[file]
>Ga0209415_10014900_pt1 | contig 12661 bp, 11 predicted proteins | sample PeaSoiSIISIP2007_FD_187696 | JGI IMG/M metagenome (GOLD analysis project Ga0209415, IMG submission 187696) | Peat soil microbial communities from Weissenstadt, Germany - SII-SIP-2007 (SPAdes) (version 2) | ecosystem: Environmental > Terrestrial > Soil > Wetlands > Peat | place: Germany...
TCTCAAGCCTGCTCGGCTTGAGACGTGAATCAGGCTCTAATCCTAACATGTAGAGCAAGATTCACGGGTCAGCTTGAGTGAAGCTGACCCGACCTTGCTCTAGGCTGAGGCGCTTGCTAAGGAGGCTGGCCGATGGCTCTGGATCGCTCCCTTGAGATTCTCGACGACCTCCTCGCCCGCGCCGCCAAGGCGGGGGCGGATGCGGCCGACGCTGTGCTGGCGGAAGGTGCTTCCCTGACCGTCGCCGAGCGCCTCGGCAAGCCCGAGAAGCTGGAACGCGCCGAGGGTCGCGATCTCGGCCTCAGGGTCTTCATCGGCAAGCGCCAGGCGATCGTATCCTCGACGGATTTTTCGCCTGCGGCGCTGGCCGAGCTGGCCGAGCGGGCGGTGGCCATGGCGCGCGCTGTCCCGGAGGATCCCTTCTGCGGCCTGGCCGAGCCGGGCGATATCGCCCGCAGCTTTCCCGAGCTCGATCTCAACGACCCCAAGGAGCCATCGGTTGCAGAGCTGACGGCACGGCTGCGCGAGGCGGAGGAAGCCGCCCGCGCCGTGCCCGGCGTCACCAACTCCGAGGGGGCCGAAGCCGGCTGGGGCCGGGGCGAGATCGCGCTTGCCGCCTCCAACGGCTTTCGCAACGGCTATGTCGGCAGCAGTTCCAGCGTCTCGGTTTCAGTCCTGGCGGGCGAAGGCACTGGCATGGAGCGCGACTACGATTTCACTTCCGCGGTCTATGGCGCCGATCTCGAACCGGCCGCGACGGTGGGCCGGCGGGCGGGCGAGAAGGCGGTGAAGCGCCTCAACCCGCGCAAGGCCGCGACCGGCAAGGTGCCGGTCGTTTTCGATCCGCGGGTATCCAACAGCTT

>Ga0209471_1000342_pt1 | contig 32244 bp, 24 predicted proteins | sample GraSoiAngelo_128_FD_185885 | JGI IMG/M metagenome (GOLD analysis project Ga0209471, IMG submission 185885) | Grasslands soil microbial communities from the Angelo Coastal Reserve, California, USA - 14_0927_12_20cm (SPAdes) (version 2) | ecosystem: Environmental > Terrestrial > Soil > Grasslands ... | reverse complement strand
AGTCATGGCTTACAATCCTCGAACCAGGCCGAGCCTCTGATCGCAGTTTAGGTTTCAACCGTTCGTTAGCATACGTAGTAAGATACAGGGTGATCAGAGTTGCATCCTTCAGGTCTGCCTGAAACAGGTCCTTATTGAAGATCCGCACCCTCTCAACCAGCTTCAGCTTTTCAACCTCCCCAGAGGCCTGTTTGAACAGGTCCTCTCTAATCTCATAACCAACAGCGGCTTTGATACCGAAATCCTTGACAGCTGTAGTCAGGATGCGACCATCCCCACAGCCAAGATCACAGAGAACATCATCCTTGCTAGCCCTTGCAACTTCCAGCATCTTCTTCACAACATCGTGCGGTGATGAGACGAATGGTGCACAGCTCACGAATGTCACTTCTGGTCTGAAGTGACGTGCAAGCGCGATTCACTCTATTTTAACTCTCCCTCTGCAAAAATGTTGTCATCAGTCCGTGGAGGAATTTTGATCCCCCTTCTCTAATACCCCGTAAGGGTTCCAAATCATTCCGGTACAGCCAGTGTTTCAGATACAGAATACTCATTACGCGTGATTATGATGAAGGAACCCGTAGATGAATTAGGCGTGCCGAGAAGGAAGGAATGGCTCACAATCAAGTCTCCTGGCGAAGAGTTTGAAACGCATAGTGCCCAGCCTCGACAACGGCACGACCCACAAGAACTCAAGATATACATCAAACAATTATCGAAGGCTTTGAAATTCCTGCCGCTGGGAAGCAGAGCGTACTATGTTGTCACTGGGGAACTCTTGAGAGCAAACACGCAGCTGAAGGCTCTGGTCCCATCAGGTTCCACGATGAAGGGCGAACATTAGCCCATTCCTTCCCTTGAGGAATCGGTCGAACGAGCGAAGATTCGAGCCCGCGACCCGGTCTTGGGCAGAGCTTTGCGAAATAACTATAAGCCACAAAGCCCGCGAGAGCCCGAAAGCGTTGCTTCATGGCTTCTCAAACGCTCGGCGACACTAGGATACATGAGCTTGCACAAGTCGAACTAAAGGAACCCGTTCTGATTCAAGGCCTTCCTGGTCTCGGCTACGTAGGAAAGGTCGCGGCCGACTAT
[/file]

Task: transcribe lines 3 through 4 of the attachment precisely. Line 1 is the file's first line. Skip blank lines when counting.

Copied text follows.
>Ga0209471_1000342_pt1 | contig 32244 bp, 24 predicted proteins | sample GraSoiAngelo_128_FD_185885 | JGI IMG/M metagenome (GOLD analysis project Ga0209471, IMG submission 185885) | Grasslands soil microbial communities from the Angelo Coastal Reserve, California, USA - 14_0927_12_20cm (SPAdes) (version 2) | ecosystem: Environmental > Terrestrial > Soil > Grasslands ... | reverse complement strand
AGTCATGGCTTACAATCCTCGAACCAGGCCGAGCCTCTGATCGCAGTTTAGGTTTCAACCGTTCGTTAGCATACGTAGTAAGATACAGGGTGATCAGAGTTGCATCCTTCAGGTCTGCCTGAAACAGGTCCTTATTGAAGATCCGCACCCTCTCAACCAGCTTCAGCTTTTCAACCTCCCCAGAGGCCTGTTTGAACAGGTCCTCTCTAATCTCATAACCAACAGCGGCTTTGATACCGAAATCCTTGACAGCTGTAGTCAGGATGCGACCATCCCCACAGCCAAGATCACAGAGAACATCATCCTTGCTAGCCCTTGCAACTTCCAGCATCTTCTTCACAACATCGTGCGGTGATGAGACGAATGGTGCACAGCTCACGAATGTCACTTCTGGTCTGAAGTGACGTGCAAGCGCGATTCACTCTATTTTAACTCTCCCTCTGCAAAAATGTTGTCATCAGTCCGTGGAGGAATTTTGATCCCCCTTCTCTAATACCCCGTAAGGGTTCCAAATCATTCCGGTACAGCCAGTGTTTCAGATACAGAATACTCATTACGCGTGATTATGATGAAGGAACCCGTAGATGAATTAGGCGTGCCGAGAAGGAAGGAATGGCTCACAATCAAGTCTCCTGGCGAAGAGTTTGAAACGCATAGTGCCCAGCCTCGACAACGGCACGACCCACAAGAACTCAAGATATACATCAAACAATTATCGAAGGCTTTGAAATTCCTGCCGCTGGGAAGCAGAGCGTACTATGTTGTCACTGGGGAACTCTTGAGAGCAAACACGCAGCTGAAGGCTCTGGTCCCATCAGGTTCCACGATGAAGGGCGAACATTAGCCCATTCCTTCCCTTGAGGAATCGGTCGAACGAGCGAAGATTCGAGCCCGCGACCCGGTCTTGGGCAGAGCTTTGCGAAATAACTATAAGCCACAAAGCCCGCGAGAGCCCGAAAGCGTTGCTTCATGGCTTCTCAAACGCTCGGCGACACTAGGATACATGAGCTTGCACAAGTCGAACTAAAGGAACCCGTTCTGATTCAAGGCCTTCCTGGTCTCGGCTACGTAGGAAAGGTCGCGGCCGACTAT